MALAYSIA's economic growth slipped from 6.5 to 5.6 per cent year-on-year for the third quarter on a narrowing trade surplus amid shaky global recovery and private investors tightening their belts ahead of expected increasing cost.
But the central bank insisted it was not below expectations "in light of the challenging environments" and expected further headwinds next year.
"Inflation going forward is expected to trend above long-term average. Exports have shown signs of moderation," Bank Negara governer Zeti Aziz told a press conference on Friday morning.
She said growth is still expected to come in at between 5.5 to 6 per cent this year, and between 5 to 6 per cent in 2015.
The economy grew at a surprising 6.35 per cent in the first half of the year but weaker-than-expected external demand and talk of surging inflation once a new consumption tax is introduced in April has subdued optimism.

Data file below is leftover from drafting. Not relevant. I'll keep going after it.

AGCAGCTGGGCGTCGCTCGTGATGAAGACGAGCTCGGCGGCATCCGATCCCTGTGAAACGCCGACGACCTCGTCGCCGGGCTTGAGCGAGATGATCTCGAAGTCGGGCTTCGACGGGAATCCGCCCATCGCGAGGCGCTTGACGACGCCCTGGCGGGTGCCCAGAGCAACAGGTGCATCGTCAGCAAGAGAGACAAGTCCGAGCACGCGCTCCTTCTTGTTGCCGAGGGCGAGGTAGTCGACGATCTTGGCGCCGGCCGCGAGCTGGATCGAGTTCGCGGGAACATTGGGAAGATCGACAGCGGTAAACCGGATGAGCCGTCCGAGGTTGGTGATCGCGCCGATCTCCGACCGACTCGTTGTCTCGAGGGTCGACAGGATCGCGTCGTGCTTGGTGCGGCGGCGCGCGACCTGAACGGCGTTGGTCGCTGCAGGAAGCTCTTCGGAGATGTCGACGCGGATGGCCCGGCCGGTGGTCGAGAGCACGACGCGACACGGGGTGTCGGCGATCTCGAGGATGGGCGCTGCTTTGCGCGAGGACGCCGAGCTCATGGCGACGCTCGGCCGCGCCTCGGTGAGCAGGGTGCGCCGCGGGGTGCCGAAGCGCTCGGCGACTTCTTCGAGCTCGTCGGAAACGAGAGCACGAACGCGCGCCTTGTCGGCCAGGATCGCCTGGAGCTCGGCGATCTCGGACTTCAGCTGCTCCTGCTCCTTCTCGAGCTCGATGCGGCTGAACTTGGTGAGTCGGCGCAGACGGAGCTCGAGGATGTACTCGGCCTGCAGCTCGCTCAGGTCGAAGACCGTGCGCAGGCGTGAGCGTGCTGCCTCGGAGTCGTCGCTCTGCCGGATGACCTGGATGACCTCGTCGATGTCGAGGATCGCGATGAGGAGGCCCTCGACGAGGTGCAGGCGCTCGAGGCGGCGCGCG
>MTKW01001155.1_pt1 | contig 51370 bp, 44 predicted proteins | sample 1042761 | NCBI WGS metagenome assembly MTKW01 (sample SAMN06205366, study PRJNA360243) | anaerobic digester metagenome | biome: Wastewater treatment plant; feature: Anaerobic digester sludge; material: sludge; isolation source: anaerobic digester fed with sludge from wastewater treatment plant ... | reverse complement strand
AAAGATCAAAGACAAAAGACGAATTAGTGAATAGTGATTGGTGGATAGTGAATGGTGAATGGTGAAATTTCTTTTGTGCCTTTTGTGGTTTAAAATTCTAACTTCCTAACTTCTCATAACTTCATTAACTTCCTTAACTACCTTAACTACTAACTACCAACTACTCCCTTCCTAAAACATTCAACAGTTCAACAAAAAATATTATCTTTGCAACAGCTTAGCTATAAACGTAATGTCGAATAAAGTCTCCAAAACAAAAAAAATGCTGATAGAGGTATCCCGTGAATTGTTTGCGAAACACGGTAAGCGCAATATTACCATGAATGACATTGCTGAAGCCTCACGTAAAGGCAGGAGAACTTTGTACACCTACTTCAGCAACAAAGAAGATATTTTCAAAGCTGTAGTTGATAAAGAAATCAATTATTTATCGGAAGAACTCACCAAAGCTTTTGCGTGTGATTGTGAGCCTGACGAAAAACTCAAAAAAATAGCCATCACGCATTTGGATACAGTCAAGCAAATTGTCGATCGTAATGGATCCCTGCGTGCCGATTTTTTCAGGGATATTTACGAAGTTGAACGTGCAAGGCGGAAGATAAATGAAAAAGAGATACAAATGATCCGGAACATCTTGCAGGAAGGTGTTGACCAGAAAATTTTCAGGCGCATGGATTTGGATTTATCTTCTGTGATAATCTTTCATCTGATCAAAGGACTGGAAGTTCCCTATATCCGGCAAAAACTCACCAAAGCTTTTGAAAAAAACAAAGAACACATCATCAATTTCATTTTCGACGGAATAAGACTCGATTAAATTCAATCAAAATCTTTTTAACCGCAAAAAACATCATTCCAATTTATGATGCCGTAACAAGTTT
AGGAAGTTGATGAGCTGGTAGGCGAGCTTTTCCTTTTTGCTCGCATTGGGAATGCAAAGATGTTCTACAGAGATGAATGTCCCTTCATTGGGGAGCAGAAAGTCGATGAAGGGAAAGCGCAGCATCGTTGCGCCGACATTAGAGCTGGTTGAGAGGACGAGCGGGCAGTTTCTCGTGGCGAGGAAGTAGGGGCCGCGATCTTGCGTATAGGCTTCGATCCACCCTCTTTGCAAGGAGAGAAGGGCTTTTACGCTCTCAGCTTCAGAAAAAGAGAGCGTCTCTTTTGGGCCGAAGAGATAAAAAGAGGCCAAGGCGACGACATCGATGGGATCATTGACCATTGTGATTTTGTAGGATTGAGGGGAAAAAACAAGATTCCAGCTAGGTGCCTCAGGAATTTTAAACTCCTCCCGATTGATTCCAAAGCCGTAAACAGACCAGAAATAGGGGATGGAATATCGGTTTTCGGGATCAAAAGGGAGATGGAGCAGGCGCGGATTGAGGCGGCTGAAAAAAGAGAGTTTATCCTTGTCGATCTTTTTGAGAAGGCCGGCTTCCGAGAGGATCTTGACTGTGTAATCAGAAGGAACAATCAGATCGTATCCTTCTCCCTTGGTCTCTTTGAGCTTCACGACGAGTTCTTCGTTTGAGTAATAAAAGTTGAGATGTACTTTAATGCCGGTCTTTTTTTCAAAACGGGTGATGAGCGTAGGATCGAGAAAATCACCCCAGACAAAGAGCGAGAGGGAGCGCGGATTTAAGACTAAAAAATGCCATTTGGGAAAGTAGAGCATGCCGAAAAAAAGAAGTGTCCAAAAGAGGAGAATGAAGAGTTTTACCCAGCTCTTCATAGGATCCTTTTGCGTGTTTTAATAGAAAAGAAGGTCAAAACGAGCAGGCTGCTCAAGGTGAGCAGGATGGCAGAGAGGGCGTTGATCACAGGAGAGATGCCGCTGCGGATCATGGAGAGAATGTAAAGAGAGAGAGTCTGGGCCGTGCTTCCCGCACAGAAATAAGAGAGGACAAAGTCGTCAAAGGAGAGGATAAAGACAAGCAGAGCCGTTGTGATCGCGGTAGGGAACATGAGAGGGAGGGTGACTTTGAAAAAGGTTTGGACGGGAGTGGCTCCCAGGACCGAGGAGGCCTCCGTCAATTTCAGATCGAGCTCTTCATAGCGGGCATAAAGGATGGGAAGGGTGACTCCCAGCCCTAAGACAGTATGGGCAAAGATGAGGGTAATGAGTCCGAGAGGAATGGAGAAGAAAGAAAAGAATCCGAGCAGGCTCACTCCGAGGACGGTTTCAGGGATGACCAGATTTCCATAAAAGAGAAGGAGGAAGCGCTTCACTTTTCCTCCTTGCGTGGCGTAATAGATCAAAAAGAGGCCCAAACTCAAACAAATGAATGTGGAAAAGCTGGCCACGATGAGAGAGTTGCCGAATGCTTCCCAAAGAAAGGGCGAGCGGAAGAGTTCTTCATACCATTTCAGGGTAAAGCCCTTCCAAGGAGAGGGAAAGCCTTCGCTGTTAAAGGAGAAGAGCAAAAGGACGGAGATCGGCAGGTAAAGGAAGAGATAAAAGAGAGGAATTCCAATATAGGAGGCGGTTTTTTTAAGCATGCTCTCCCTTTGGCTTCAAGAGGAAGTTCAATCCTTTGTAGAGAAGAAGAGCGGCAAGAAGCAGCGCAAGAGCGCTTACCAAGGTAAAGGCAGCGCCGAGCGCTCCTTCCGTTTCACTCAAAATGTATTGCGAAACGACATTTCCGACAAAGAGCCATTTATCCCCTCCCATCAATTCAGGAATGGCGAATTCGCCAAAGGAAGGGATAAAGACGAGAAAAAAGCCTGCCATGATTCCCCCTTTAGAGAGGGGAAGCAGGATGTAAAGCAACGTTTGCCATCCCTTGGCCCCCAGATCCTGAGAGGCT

The consumer price index is expected to hit up to 5 per cent next year due to the broad-based Goods and Services Tax (GST) .
The slide in crude oil prices in the past month has also led to concerns over the government's ability to support the economy, as about 30 per cent of fiscal revenue comes from petroleum.
Malaysia is also one of the world's biggest exporters of palm oil, which is tightly-linked to crude oil.
"The fiscal position is being rationalised. Now with GST and subsidy rationalisation, we will have to assess based on all these implications on revenue," Ms Zeti said.
Private investment growth was nearly halved from 12.1 per cent last quarter to 6.8 per cent due to a drop in spending on business equipment.